Did you know that there are different types of breast cancer and that these different classifications are due to the type of complexity, progression and severity that the tumors present? In either case, preventing cancer is the best option you can take against this evil.

The vast majority of tumors that occur in the chest are usually benign, without becoming cancerous tumors and can be the product of fibrocystic formations. However, we need to understand what is a cyst and what is a tumor in order to understand in a deeper way when we refer to the types of breast cancer.

Differences between tumor and cyst.

The cyst is like a bag filled with fluid and fibrosis is an abnormal development of the connective tissue. Fibrosis does not increase the risk of developing a tumor and does not require special treatment. The cysts, when they are big, can be painful. Removing the fluid with a puncture usually makes the pain go away. The presence of one or more cysts does not favor the appearance of malignant tumors.

Genetic factors are directly related to tumors of benign origin and their symptoms are generally characterized by severe pain and inflammation in the area, and in most cases, this does not represent a health hazard.

Within the malignant tumors, there are several types depending on the place in the breast where the abnormal growth of cells occurs and according to their stage.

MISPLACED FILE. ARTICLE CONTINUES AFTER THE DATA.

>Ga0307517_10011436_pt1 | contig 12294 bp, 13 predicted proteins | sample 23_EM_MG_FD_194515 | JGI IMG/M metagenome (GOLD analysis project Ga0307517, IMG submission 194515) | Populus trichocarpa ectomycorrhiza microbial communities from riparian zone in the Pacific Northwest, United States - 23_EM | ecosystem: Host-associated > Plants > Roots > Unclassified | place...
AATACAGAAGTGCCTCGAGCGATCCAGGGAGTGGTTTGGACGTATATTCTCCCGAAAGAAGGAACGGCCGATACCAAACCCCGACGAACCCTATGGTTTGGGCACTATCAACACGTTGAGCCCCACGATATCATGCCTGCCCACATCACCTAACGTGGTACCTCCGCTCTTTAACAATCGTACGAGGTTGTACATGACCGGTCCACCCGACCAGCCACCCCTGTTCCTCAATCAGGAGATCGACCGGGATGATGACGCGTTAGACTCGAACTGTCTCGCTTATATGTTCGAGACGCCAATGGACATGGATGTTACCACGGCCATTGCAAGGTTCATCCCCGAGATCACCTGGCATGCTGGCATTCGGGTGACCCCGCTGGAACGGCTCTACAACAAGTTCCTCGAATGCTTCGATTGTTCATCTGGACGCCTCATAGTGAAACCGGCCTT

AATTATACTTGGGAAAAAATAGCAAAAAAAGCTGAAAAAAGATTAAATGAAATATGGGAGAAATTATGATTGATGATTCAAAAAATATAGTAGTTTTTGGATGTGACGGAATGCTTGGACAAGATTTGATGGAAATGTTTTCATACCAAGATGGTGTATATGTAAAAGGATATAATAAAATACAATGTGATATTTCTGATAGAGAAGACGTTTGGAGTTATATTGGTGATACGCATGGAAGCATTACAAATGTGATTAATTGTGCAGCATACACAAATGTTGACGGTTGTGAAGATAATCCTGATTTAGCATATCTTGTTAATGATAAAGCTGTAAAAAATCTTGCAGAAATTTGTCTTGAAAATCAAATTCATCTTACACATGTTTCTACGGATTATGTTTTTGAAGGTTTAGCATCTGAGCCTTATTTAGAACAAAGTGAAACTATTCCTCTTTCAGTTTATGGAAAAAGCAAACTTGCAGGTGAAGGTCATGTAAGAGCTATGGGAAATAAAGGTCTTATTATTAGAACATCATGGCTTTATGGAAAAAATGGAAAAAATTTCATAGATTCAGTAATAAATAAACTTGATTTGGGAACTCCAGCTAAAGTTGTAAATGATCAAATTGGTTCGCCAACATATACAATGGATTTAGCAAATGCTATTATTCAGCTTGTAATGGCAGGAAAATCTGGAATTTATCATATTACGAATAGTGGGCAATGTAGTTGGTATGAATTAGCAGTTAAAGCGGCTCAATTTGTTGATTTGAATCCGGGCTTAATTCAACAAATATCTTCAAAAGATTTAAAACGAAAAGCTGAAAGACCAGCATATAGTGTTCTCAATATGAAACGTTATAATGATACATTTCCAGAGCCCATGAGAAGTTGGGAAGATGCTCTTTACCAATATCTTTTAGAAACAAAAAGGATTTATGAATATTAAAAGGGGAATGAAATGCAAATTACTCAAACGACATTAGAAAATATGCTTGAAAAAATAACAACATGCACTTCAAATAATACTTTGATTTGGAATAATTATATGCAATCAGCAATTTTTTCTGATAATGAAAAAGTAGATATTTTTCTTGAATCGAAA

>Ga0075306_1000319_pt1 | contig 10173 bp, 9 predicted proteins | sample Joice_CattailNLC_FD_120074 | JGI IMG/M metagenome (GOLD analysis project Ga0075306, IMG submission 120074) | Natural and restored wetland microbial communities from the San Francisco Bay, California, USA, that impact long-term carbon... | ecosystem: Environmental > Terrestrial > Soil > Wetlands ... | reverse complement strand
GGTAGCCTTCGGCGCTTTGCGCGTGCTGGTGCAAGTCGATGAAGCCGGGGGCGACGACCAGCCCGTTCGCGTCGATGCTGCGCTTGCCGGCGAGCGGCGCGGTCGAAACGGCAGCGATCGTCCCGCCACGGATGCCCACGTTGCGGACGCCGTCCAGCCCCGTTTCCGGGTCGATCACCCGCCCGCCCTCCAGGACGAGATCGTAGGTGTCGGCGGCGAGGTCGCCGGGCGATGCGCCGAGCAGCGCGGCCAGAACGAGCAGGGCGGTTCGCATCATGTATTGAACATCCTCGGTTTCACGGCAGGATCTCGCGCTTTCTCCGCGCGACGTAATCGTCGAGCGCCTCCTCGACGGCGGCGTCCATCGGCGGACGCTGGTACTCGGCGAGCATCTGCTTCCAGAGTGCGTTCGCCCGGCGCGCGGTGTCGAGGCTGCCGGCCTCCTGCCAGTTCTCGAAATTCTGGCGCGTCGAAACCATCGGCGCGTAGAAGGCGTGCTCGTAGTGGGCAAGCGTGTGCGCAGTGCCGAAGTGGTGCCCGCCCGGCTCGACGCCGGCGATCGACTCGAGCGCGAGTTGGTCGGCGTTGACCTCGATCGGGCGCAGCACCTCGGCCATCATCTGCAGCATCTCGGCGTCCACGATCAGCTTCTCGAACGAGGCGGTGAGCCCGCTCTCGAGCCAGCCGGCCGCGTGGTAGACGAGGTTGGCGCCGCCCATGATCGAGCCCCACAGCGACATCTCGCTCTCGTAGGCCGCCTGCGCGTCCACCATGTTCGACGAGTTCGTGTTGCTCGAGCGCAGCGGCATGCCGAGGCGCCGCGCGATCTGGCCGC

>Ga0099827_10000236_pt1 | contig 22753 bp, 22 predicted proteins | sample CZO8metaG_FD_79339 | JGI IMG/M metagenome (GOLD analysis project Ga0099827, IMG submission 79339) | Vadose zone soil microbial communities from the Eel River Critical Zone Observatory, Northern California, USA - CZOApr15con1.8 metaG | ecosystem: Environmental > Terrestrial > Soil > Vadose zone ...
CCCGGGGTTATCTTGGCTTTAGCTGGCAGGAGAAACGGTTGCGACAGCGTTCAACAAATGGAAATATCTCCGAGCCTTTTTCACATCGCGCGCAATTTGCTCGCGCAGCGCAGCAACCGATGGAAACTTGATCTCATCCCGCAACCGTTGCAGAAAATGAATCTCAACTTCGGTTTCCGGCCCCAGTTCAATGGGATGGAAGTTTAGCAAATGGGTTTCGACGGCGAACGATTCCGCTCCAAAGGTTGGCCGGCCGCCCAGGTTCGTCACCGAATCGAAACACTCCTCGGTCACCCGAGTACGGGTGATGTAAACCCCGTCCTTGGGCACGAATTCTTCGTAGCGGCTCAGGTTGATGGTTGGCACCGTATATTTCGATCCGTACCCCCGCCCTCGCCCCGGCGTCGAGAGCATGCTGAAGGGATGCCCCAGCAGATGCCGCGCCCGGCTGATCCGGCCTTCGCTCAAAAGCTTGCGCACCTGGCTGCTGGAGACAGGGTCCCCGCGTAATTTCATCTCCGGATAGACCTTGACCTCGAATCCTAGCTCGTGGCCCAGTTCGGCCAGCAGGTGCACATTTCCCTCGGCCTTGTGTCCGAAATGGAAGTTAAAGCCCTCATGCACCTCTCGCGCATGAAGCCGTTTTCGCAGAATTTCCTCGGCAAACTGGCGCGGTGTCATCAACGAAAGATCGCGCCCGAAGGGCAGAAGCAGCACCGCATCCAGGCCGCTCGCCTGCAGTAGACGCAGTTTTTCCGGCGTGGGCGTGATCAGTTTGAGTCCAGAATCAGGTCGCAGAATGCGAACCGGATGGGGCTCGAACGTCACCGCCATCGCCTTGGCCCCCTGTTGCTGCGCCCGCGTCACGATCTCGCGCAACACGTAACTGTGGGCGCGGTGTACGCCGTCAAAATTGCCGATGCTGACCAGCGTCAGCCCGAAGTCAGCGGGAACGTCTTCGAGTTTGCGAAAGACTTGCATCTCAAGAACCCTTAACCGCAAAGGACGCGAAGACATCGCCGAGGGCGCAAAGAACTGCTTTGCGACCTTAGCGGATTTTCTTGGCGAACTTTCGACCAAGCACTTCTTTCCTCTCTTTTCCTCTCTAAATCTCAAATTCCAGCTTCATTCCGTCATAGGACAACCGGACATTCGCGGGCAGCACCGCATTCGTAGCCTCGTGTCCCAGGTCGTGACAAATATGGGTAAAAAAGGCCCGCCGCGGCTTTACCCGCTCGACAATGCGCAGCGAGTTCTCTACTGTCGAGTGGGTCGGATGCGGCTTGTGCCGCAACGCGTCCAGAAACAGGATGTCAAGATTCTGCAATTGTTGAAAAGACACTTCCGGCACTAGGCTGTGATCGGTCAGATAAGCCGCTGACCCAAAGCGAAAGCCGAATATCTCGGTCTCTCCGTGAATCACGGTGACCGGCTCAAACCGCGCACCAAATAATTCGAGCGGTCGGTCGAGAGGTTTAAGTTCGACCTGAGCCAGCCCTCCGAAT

Classifications of breast cancer types.

The tumors can be localized or have spread, through the blood vessels or through the lymphatic vessels, and have given rise to metastasis, that is, to a cancer in an organ distant from the original one.

Of all cases of breast cancer, only 7-10% of them present with initial metastases.

Ductal carcinoma in situ.

It originates from cells in the walls of the mammary ducts. It is a very localized cancer, which has not spread to other areas or metastasized. For this reason, this ‘premalignant’ disease can be easily removed. The cure rate is around 100%. This type of tumor can be detected through a mammogram.

Infiltrating ductal carcinoma.

(or invasive) is the one that begins in the mammary duct but manages to cross it and passes to the fatty tissue of the breast and can then spread to other parts of the body. It is the most common of breast carcinomas, it occurs in 80% of cases.

Lobular carcinoma in situ.

originates in the mammary glands (or lobules) and, although it is not a true cancer, it increases the risk that a woman may develop a tumor in the future. It is usually given before menopause. Once it is detected, it is important for the woman to have a follow-up mammogram every year and several clinical exams to monitor the possible development of cancer.

Infiltrative (or invasive) lobular carcinoma.

This type of tumor begins in the mammary glands but can spread and destroy other tissues in the body. Between 10% and 15% of breast tumors are of this type. This carcinoma is more difficult to detect through a mammogram.

Inflammatory carcinoma.

It is a rare cancer; it only represents 1% of all cancerous breast tumors. It is aggressive and fast growing. It makes the skin of the breast redden and increase its temperature. The appearance of the skin becomes thick and hollow, like that of an orange, and wrinkles and bumps may appear. These symptoms are due to the blockage that cancer cells produce on the lymphatic vessels.

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